There's little denying the potential that lies ahead for the cannabis industry. Depending on your preferred source, worldwide weed sales could grow between fivefold and 18-fold over the next decade. That should give long-term-oriented investors plenty of opportunity to profit in the years that lie ahead.
Of course, marijuana isn't just attracting retail investors. Wall Street has begun to take note of this fast-growing industry. In fact, even investors known for their prowess of spotting value have taken a liking to marijuana.
Last week, hedge-fund manager and investment newsletter author Whitney Tilson announced that there were three pot stocks, highlighted by Tom Carroll of Stansberry Research in his monthly advisory service, Cannabis Capitalist, which he, too, now favors.
Perhaps it should be no surprise that the cannabidiol (CBD)-focused Charlotte's Web (CWBHF -1.74%) is a company that Tilson now has his eye on. CBD being the cannabinoid that doesn't get users high, but is best known for its perceived medical benefits. Said Tilson,
It's the leader in CBD products, with a five-year lead on everyone else. It has strong brand recognition and great intellectual property on its seeds and strains. And it has far less regulatory uncertainty than most other companies. I think this is a "must own" in the sector.
The point that bears echoing here is the lack of regulatory uncertainty following the signing of the Farm Bill into law by President Trump this past December. In doing so, the industrial production of hemp and hemp-derived CBD was legalized. Although certain states still maintain tougher laws on hemp-derived products, it's no surprise that the company's retail door count has more than doubled this year to more than 8,000 from 3,680. Landing a topical CBD product deal with grocery chain Kroger for 1,350 stores across 22 states doesn't hurt, either.
Charlotte's Web hasn't been afraid to bolster its capacity to meet the incredible demand thus far for CBD products. After planting 300 acres of hemp last year, the company somewhat recently announced an increase in planting to 862 acres in 2019. This sheer increase in volume, along with an increase in retail doors, should allow Charlotte's Web to come close to doubling sales in 2019 and, once again, in 2020.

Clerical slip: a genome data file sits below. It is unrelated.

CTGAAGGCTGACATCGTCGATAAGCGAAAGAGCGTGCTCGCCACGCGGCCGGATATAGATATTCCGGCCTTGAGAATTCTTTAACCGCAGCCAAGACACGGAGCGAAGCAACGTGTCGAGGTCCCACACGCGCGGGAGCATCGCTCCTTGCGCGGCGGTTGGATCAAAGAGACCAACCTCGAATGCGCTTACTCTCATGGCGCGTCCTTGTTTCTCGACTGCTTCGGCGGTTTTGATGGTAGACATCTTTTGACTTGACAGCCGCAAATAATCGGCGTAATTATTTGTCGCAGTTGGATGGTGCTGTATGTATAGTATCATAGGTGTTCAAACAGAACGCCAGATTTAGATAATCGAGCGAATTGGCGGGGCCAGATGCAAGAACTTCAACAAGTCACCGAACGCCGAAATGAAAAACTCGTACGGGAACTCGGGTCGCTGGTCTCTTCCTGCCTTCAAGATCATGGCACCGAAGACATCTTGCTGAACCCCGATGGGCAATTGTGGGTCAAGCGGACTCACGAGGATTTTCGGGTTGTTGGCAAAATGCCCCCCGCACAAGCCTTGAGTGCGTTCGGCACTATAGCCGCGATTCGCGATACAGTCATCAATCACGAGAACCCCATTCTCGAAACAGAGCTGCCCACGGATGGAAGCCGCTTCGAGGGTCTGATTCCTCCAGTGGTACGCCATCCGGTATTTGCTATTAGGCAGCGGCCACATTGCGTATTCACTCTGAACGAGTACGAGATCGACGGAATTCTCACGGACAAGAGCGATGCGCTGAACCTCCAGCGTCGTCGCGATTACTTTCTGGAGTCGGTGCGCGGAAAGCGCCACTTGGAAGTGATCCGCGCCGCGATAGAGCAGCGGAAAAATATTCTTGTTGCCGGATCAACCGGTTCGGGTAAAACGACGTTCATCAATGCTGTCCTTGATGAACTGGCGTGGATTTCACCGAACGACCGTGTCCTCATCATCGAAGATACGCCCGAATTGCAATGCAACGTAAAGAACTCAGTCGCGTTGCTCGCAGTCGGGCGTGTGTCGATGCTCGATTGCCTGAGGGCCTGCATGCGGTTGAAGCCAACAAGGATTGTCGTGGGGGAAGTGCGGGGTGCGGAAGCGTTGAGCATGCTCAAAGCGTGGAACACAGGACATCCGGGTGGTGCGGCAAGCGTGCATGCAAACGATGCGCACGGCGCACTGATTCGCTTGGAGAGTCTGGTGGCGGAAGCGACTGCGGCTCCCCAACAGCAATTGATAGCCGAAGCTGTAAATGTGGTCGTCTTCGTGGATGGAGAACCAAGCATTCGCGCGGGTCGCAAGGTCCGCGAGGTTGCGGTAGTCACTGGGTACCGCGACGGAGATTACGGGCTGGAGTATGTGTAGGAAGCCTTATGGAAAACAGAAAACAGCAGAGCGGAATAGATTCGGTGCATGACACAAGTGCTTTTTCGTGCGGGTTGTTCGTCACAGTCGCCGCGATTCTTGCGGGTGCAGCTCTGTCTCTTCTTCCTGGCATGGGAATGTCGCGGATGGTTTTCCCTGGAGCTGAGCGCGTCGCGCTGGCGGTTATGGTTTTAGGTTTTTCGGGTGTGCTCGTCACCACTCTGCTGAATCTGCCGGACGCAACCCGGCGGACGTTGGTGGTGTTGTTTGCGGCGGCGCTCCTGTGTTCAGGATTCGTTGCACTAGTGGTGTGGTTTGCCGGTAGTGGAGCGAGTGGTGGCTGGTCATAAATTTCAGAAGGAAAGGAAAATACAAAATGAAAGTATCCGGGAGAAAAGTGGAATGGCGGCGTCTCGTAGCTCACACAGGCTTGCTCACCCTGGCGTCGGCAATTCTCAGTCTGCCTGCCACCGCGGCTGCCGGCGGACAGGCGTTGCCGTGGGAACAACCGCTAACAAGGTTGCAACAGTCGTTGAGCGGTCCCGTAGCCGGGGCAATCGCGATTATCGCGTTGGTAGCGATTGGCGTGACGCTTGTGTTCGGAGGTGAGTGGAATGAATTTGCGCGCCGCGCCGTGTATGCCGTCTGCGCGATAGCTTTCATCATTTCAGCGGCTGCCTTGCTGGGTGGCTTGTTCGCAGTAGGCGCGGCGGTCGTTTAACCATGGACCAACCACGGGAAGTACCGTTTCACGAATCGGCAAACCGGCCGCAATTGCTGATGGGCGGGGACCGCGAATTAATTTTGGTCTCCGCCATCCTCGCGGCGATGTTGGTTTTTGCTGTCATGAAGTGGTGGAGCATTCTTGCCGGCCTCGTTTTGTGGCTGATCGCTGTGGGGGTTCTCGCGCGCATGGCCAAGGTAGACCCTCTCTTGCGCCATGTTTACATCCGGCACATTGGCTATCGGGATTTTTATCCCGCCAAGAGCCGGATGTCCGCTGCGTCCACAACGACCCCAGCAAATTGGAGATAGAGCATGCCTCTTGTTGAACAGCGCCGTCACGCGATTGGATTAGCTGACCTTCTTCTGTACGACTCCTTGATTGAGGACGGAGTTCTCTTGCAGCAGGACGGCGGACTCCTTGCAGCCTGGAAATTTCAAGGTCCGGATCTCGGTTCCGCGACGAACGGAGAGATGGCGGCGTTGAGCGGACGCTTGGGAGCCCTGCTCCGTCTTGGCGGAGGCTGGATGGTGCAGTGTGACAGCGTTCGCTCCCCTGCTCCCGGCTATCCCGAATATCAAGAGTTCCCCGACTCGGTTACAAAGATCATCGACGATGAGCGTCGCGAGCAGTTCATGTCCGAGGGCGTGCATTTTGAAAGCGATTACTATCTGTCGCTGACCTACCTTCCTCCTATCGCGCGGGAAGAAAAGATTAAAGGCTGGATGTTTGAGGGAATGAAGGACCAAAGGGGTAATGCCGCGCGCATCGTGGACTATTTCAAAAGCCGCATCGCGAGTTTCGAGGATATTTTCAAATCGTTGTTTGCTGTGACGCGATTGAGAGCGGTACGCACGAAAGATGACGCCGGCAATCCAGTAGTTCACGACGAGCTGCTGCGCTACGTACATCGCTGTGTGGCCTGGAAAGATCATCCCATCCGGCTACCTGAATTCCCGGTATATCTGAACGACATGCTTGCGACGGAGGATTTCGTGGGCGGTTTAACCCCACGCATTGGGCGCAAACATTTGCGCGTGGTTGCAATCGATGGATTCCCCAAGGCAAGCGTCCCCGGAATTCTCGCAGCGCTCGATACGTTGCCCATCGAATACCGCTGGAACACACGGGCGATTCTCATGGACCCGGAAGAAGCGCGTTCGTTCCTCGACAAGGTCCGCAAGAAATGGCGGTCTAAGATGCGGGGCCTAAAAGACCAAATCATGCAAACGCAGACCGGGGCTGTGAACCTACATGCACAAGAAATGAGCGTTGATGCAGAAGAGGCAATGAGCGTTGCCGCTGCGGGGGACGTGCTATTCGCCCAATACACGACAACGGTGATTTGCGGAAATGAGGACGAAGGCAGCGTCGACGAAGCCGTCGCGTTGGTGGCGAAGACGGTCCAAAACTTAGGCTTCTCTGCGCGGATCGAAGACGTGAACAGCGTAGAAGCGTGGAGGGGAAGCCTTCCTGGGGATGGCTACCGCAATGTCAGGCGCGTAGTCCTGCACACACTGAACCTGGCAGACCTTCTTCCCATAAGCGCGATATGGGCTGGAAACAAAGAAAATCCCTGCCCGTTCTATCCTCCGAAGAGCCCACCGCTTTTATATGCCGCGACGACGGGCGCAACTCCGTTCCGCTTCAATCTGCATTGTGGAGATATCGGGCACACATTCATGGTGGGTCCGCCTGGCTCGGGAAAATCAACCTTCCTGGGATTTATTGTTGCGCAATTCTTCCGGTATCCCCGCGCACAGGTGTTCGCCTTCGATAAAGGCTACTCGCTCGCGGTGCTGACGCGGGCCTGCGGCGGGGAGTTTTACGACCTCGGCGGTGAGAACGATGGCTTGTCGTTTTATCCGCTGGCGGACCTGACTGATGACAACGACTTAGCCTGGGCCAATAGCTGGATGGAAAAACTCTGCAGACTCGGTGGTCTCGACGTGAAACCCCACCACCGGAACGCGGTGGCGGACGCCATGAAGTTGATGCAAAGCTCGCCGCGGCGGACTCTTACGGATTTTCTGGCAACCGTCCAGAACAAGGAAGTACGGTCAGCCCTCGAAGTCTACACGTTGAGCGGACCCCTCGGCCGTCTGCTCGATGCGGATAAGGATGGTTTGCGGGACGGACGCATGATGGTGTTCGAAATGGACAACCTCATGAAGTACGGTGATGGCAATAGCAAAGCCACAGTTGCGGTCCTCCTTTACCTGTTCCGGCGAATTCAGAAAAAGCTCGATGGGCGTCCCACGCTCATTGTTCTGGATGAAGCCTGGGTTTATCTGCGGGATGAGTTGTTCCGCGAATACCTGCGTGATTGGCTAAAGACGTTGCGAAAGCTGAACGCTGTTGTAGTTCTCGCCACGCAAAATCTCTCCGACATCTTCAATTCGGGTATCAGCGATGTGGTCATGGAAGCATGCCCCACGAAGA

This is also one of the few pot stocks that's been profitable in the early stages of the cannabis rollout throughout North America. Suffice it to say, there's little argument that Charlotte's Web has the tools to be a longtime leader in the CBD space.
Surprisingly, you won't find brand-name marijuana stocks among those Whitney Tilson is eyeing, as evidenced by Trulieve Cannabis (TCNNF 2.12%).
Multistate dispensary operator Trulieve Cannabis isn't a company that most marijuana investors are going to know, despite its $1 billion valuation. That's because it's not exactly trying to expand into as many markets as possible like its peers. Rather, Trulieve has focused nearly all of its attention on its home state of Florida, where it's opened 30 stores. By placing most of its effort into the medical marijuana-legal Sunshine State, it's been able to successfully gobble up market share, build its brand, and generate a recurring profit. Here's what Tilson had to say on Trulieve:
It's the dominant cannabis company in Florida, which has a robust, limited-license medical cannabis program and a population that is rapidly adopting medicinal cannabis solutions. It recently started venturing into more states and is one of the few companies turning a real profit. Also, I think it's a strong candidate to be acquired -- probably one of the first to get snapped up in the coming wave of consolidation.
As Tilson noted, Trulieve is venturing into new states beyond Florida, including California, Massachusetts, and Connecticut. The former two should be billion-dollar markets by 2024, with California representing perhaps a quarter of all U.S. sales in five years. Moving into new markets likely means an increase in expenditures, but this is unlikely to phase the company's ability to remain strongly profitable. At 13 times next year's consensus earnings, it just might be the cheapest pot stock in the entire industry.
Green Thumb Industries
Lastly, Tilson echoed support for vertically integrated multistate operator Green Thumb Industries (GTBIF 10.99%), which was also highlighted by Carroll.
It's no secret that the multistate operator space in the U.S. is highly competitive, with Green Thumb having to grow organically and through acquisitions. To date, the company has 95 retail licenses, which is good enough for a top-five position among multistate operators, with a presence in 12 states.
Maybe the most exciting acquisition was closed in the previous quarter. Green Thumb wound up acquiring privately held Integral Associates, which is the company behind the Essence-branded retail stores in the Las Vegas area. Essence in the only company allowed to have a cannabis store on the Las Vegas Strip, and it gives Green Thumb access to what could become the state with the highest per-capita cannabis spending by 2024. According to Tilson, "It's [Green Thumb] a vertically integrated U.S. player that's very prudent with capital and is growing intelligently, with a healthy mix of organic license award wins and acquisitions."
Consistent with the other cannabis players mentioned here, Green Thumb looks to be on the fast track to profitability – albeit it's the only one of the three not there yet. Following its most recent quarter, which delivered 27% sequential comparable-store growth, Green Thumb will look to push into the profit column on a recurring basis in 2020 as it opens new locations and aims to make earnings-accretive acquisitions.